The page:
Legionella species are the causative agent of Legionnaires’ disease, a potentially fatal bacterial pneumonia. New regulations and standards have prioritized the development of water safety plans to minimize the growth and spread of Legionella species in buildings. In order to determine the presence and type of Legionella in a water system, microbiological culturing is the gold standard method. However, recently new methodologies have been developed that claim to be sensitive and specific for Legionella at the genus or L. pneumophila at the species level. Published and anecdotal reports suggest that one of these newer culture-based, enzyme-substrate methods, the IDEXX Legiolert test, may exhibit false positivity with other microbes common to water sources. We experimentally evaluated the IDEXX Legiolert method using these other waterborne bacteria including Elizabethkingia meningoseptica, Pseudomonas aeruginosa, Proteus mirabilis, and Serratia marcescens at real-world environmental concentrations. We saw false positive results for the Legiolert test with several of these organisms, at sample concentrations as low as 60 CFU ml . False positive Legionella results can trigger costly remediation and water-use restrictions, that may be implemented while waiting for additional, confirmatory microbiological testing that could, in this case, yield no L. pneumophila.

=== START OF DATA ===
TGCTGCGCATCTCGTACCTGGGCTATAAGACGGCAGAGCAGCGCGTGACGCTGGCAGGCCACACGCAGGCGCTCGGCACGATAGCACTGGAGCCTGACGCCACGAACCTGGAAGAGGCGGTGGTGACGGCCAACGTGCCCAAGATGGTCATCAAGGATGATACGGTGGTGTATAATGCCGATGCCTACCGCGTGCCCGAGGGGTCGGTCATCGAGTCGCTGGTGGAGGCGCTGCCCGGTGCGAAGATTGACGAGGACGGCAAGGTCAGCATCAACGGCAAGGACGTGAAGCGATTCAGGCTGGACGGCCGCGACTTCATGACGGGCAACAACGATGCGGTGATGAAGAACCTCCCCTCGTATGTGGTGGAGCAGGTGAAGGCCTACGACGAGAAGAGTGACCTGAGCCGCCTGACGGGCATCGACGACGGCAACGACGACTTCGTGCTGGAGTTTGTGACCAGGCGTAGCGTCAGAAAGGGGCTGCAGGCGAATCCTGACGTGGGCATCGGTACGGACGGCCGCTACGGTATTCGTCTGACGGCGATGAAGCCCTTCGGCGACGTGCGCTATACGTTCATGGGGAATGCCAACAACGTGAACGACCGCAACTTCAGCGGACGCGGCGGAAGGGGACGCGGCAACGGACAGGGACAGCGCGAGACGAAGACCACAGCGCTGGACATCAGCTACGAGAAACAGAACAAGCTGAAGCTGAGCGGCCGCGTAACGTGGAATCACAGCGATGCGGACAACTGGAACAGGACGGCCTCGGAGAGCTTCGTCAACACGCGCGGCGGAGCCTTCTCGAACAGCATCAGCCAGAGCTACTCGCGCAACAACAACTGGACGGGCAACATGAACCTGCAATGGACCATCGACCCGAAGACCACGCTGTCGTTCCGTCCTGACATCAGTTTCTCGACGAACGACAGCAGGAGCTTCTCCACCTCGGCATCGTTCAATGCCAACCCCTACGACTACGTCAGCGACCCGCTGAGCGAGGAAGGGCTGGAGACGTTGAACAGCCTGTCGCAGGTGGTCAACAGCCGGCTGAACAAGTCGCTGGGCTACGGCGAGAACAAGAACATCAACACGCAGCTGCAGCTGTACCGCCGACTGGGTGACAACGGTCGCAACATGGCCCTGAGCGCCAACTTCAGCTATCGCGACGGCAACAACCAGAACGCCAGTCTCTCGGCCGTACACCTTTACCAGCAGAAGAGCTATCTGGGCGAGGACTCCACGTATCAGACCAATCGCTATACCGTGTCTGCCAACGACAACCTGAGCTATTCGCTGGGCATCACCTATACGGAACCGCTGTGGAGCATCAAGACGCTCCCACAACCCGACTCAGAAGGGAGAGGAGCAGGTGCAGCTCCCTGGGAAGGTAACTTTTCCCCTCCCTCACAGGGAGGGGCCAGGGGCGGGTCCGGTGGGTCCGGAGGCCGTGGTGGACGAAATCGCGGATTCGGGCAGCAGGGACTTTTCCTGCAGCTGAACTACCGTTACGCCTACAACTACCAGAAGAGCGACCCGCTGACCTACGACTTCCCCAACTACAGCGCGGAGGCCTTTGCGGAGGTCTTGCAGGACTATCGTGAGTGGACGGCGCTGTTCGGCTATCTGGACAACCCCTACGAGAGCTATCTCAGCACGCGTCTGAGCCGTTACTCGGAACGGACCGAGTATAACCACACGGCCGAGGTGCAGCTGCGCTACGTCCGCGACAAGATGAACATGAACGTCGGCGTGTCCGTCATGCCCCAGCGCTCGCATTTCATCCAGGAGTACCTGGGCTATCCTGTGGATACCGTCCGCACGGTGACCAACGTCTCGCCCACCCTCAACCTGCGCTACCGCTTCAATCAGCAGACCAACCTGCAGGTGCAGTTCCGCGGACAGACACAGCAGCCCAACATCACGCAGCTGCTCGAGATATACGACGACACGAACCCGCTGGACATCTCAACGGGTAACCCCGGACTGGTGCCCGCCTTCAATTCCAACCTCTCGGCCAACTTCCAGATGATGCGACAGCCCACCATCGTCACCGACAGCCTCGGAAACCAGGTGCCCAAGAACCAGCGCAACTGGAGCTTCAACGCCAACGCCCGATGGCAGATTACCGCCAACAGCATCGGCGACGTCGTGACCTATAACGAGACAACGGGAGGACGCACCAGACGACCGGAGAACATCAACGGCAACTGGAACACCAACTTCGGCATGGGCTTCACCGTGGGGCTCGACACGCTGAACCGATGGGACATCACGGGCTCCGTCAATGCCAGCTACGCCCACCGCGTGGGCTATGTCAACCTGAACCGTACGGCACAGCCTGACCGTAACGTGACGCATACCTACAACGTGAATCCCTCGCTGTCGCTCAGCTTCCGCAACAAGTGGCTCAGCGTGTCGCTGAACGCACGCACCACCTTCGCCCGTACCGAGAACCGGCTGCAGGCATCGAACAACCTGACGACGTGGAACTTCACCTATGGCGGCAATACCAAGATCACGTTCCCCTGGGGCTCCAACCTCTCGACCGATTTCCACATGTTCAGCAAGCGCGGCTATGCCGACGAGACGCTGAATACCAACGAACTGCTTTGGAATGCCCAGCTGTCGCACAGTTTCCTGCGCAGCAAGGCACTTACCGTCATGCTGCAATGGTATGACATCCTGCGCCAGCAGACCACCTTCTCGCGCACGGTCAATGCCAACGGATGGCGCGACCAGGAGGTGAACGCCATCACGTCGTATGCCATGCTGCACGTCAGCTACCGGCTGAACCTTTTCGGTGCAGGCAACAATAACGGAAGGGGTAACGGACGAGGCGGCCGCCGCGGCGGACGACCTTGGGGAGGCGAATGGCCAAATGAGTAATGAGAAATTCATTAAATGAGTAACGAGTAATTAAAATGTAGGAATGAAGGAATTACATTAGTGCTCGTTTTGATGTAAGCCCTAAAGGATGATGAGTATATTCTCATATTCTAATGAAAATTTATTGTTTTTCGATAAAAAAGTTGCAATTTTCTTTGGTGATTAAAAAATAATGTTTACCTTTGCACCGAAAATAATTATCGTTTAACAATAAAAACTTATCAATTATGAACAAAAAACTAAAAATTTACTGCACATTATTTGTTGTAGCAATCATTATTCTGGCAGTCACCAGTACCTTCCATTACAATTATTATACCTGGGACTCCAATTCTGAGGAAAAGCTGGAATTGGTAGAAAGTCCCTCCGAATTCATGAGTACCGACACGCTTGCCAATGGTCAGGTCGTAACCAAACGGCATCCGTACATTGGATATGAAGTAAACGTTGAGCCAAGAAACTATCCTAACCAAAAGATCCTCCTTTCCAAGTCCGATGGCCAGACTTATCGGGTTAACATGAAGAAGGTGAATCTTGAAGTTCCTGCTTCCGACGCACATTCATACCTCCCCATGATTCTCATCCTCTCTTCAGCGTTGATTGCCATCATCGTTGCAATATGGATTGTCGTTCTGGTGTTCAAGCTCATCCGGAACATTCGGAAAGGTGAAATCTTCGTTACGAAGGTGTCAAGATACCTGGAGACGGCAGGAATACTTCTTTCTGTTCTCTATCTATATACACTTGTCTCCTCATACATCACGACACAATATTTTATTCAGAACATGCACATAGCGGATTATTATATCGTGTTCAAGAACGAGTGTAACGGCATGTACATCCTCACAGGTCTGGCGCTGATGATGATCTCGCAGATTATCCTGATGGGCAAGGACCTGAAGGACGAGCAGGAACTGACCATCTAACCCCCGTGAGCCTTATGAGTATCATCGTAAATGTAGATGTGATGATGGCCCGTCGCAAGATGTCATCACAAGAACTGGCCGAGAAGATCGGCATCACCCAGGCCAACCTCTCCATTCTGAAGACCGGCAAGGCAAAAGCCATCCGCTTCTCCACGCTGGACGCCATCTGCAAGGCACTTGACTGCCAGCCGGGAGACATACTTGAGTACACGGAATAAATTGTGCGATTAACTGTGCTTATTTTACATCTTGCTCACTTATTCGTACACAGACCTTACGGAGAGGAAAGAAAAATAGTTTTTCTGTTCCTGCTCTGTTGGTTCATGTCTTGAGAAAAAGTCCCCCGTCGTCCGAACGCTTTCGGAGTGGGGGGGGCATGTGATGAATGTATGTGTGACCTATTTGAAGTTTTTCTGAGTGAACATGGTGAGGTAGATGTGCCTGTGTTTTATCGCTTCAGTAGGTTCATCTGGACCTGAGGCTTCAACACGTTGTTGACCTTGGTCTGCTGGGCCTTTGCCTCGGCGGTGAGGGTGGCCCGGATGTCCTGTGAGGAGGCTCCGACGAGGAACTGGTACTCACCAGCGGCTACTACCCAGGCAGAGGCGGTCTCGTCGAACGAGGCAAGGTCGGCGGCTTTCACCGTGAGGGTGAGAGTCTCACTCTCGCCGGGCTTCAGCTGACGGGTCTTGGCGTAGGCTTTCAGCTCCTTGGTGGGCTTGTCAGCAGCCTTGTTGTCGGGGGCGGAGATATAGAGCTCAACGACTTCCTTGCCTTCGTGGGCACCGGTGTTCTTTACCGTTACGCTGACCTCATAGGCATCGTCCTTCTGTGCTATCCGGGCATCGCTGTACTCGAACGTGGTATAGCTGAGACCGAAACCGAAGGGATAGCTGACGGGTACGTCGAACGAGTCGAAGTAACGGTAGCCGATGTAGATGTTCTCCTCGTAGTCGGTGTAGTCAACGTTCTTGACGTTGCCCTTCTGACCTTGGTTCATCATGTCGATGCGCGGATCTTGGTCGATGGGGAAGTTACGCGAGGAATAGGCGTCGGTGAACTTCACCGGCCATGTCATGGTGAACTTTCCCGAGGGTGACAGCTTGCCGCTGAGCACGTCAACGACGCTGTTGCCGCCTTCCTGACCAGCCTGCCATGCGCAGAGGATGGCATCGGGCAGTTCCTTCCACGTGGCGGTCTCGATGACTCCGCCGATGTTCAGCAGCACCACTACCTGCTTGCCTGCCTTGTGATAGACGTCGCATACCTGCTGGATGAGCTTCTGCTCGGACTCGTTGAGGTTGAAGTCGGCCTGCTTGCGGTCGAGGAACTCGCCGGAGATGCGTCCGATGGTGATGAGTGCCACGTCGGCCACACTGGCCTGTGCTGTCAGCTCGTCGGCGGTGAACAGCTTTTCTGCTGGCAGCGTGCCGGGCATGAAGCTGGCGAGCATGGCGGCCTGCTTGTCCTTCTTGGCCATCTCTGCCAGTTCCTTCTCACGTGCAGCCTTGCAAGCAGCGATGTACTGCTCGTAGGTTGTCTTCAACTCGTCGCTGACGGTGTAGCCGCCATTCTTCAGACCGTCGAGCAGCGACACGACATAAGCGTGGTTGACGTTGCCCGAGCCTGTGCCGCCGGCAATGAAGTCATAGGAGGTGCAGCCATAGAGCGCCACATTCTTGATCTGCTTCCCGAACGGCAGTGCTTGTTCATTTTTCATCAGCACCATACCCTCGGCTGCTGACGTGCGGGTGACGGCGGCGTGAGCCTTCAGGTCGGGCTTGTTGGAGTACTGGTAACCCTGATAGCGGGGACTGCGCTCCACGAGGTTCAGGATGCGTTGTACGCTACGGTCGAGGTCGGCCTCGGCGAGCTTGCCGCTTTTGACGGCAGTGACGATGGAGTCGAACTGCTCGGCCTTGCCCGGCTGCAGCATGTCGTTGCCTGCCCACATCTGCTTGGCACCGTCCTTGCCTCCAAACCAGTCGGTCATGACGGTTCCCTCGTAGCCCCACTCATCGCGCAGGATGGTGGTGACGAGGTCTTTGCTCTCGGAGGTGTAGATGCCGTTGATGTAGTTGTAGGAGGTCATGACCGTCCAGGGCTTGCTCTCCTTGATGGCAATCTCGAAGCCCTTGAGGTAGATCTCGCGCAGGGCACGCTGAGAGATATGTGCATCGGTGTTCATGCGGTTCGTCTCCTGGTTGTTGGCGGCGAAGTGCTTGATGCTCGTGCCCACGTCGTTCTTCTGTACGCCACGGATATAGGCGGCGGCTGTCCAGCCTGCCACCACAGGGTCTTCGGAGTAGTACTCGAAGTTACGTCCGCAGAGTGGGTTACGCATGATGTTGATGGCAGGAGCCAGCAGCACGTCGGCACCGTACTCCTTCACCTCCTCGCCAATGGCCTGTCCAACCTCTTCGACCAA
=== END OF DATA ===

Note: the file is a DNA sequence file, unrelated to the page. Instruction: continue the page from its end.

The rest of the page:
This article is protected by copyright. All rights reserved.